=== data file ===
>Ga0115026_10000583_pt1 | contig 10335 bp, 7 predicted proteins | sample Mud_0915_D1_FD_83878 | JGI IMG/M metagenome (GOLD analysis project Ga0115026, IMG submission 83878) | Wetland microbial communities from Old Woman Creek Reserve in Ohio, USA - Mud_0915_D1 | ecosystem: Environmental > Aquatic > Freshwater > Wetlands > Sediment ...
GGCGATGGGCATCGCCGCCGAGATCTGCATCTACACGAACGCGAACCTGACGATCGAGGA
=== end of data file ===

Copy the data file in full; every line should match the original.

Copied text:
>Ga0115026_10000583_pt1 | contig 10335 bp, 7 predicted proteins | sample Mud_0915_D1_FD_83878 | JGI IMG/M metagenome (GOLD analysis project Ga0115026, IMG submission 83878) | Wetland microbial communities from Old Woman Creek Reserve in Ohio, USA - Mud_0915_D1 | ecosystem: Environmental > Aquatic > Freshwater > Wetlands > Sediment ...
GGCGATGGGCATCGCCGCCGAGATCTGCATCTACACGAACGCGAACCTGACGATCGAGGA